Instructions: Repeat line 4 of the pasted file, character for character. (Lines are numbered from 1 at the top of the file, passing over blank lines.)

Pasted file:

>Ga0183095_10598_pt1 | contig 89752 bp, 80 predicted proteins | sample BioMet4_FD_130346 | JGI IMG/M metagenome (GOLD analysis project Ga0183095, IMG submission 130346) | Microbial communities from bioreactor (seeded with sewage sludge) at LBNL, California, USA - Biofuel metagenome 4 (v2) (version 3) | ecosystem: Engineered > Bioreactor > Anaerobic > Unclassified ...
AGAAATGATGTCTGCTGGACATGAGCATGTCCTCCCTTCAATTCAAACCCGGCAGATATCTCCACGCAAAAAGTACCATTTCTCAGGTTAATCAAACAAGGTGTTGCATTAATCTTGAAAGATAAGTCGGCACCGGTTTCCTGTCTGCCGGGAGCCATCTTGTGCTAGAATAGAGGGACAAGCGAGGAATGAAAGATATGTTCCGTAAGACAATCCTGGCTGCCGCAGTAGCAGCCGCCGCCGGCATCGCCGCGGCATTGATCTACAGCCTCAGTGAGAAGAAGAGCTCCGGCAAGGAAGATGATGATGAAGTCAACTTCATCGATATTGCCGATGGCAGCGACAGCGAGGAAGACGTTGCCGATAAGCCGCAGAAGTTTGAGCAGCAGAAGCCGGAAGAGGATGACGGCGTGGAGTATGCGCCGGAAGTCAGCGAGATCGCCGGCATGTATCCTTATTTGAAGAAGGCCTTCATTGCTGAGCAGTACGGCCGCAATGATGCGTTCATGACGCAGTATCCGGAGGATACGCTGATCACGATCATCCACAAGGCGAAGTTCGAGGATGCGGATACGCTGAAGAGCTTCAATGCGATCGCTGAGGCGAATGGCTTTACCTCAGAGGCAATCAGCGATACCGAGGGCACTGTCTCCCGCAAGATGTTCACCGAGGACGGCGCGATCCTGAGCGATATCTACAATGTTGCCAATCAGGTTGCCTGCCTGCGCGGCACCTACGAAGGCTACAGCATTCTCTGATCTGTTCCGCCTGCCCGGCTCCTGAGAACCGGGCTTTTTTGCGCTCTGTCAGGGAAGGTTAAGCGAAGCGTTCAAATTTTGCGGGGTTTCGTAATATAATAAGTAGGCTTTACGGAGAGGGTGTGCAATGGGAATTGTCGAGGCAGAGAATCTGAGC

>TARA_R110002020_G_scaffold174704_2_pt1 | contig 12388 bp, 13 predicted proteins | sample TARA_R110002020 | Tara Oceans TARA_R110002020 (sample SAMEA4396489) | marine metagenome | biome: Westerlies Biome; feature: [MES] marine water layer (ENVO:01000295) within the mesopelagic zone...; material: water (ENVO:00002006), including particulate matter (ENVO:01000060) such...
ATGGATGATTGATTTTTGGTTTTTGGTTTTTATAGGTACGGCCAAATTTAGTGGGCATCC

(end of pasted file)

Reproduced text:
ATGGATGATTGATTTTTGGTTTTTGGTTTTTATAGGTACGGCCAAATTTAGTGGGCATCC